You can see the best pictures of the day from Tokyo in our day 13 gallery.

🇺🇸🇺🇸🇺🇸 Team USA update

Canoeing’s Olympic history dates back to 1936 but no American had reached the podium since Rebecca Giddens won a women’s slalom K1 silver in 2004. The 19-year-old Nevin Harrison has changed that, with the Seattle teenager winning the first US sprint canoe or kayak medal since 1992. “It’s been a hard journey because I didn’t have anyone to really follow in these steps,” she said. “But I’m hoping I can be that person for the next generation in the US.”

Nevin Harrison after winning the women&#x002019;s canoe single 200m final.
Nevin Harrison after winning the women’s canoe single 200m final. Photograph: Xinhua/Rex/Shutterstock

There is a men’s basketball track record, however. Team USA have won 15 gold medals since 1936, and will compete for another one at Tokyo against France early on Saturday morning, after beating Australia 97-78 in the semi-final in Saitama.

Gable Steveson stunned the Rio Games champion Taha Akgul of Turkey in the quarter-finals of the men’s freestyle super heavyweight wrestling. The US wrestler advanced with an 8-0 victory.

Ryan Crouser took the men’s shot put gold, breaking his own Olympic record in the final. “I had solidified the win by the end so I got a little more aggressive and chased that bigger throw and finally connected with it,” he said afterwards. Joe Kovacs made it a one-two for the US in silver. But the full podium made history.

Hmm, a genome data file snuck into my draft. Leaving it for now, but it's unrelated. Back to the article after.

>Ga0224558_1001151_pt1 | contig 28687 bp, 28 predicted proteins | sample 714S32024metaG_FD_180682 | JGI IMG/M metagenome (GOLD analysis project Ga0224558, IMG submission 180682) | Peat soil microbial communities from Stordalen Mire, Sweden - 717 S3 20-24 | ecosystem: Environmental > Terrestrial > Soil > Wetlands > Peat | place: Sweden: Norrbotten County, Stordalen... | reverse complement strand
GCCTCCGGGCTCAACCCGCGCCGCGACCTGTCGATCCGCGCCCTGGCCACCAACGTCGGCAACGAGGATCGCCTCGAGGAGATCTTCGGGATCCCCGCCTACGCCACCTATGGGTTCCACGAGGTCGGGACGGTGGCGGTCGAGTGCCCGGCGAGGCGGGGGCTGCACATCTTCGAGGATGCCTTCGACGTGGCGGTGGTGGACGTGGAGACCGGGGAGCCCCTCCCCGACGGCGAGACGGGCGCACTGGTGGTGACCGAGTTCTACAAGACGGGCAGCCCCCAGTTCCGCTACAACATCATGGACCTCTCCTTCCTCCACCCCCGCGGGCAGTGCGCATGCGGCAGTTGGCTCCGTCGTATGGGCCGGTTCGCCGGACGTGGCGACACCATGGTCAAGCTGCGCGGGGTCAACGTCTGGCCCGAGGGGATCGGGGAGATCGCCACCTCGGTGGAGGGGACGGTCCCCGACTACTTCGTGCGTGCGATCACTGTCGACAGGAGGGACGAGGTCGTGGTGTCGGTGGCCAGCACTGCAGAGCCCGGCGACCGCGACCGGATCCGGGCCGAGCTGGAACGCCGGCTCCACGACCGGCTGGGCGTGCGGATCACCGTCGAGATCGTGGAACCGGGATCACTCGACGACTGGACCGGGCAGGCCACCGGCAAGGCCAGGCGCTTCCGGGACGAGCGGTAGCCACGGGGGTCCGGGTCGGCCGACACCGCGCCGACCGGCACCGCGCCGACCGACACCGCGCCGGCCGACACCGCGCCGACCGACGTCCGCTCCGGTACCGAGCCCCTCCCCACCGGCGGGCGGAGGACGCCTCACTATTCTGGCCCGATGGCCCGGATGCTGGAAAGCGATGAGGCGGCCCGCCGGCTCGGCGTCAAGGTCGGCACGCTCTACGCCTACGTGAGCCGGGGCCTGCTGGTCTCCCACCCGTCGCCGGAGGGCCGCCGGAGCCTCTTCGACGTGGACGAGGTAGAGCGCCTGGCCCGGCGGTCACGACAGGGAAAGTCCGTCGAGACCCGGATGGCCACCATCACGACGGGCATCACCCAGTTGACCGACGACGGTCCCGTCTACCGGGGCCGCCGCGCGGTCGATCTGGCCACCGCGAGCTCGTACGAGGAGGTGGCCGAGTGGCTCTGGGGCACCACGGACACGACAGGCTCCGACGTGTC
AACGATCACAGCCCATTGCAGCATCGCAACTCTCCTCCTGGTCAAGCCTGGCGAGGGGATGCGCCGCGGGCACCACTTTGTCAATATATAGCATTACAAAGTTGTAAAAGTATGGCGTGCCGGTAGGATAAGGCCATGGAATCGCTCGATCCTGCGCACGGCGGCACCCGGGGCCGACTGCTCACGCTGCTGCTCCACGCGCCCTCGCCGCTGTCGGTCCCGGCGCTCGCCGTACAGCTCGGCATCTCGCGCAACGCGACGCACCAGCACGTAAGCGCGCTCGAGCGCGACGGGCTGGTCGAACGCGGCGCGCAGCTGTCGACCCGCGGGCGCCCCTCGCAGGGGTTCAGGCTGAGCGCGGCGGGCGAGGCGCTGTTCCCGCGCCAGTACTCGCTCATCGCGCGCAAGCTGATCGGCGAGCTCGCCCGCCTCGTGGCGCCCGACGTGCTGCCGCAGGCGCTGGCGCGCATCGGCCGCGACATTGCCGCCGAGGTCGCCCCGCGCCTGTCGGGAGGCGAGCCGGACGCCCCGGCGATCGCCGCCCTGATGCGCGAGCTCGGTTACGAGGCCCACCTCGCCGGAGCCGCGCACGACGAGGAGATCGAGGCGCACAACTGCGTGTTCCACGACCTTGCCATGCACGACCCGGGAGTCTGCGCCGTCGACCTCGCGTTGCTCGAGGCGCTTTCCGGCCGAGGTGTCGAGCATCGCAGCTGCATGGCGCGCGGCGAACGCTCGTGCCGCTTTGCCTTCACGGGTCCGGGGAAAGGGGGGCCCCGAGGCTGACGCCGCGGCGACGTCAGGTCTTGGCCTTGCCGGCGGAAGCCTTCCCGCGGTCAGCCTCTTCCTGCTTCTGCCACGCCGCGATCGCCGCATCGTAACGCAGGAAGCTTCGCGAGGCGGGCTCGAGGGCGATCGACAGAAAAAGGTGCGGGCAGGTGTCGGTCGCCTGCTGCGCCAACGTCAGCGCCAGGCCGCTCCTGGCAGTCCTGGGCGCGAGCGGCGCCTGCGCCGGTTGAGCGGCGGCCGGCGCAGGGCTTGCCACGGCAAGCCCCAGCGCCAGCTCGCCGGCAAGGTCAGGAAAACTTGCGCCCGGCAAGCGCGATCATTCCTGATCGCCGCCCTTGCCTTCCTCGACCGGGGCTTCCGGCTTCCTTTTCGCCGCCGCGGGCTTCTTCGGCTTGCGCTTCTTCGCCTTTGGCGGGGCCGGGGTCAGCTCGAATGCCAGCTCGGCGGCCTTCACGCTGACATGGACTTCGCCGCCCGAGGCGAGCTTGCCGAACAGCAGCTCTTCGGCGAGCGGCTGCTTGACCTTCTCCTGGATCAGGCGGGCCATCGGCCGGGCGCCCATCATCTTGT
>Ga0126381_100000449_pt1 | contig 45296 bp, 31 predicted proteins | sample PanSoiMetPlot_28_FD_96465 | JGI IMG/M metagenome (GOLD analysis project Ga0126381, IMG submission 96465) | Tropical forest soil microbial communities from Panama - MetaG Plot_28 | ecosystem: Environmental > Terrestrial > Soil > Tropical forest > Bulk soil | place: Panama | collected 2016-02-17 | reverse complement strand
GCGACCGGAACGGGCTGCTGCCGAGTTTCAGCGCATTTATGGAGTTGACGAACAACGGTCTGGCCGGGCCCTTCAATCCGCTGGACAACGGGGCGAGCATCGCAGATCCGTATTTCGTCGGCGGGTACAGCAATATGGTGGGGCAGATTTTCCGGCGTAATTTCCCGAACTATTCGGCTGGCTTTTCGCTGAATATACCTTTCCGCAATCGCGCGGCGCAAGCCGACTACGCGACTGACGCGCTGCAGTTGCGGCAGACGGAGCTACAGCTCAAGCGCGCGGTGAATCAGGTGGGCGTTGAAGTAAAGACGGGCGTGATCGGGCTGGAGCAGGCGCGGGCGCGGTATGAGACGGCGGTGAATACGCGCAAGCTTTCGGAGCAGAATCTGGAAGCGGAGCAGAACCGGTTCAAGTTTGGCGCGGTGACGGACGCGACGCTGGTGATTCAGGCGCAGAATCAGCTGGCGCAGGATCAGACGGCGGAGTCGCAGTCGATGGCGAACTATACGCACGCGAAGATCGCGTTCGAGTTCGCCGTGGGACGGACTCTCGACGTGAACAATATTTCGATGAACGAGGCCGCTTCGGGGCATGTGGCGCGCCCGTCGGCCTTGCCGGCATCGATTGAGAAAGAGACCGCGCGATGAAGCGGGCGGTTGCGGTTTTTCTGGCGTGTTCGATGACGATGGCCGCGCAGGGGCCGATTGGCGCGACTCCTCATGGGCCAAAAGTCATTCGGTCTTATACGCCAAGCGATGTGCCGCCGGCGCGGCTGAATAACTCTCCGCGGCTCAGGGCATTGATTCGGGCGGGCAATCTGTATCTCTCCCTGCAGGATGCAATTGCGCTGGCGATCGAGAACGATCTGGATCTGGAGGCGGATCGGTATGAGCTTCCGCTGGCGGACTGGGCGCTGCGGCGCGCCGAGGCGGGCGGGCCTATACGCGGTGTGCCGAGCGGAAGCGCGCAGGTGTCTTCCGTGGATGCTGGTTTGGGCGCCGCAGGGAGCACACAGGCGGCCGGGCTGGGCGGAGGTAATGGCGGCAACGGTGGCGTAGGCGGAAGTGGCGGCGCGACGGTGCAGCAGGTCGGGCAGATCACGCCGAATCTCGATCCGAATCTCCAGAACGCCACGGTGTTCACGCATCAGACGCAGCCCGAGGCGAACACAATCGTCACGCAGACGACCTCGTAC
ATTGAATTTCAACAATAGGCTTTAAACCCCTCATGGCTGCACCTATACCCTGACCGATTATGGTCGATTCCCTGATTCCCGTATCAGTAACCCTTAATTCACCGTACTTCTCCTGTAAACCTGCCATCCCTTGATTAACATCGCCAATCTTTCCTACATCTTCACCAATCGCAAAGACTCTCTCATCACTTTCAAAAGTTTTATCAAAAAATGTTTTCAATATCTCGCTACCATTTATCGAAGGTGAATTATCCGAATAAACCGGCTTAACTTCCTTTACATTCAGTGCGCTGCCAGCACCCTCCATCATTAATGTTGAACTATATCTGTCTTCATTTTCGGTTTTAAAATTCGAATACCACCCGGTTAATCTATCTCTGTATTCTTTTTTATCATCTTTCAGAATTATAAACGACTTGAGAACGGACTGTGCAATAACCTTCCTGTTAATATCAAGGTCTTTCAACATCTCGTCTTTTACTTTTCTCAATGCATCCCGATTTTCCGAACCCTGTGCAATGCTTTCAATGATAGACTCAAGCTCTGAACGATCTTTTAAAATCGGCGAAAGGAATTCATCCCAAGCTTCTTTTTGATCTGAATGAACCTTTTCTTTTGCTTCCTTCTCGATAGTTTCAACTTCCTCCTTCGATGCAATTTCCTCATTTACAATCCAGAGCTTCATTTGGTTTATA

Ryan Crouser competes in the men&#x002019;s shot put final.
Ryan Crouser competes in the men’s shot put final. Photograph: Anadolu Agency/Getty Images

The sprint legend Carl Lewis, now a coach at the University of Houston, had some harsh words for the US men’s 4x100m relay team, who finished a shock sixth in their heat: “The passing system is wrong, athletes running the wrong legs, and it was clear that there was no leadership. It was a total embarrassment, and completely unacceptable.”

🇦🇺🇦🇺🇦🇺 Australia update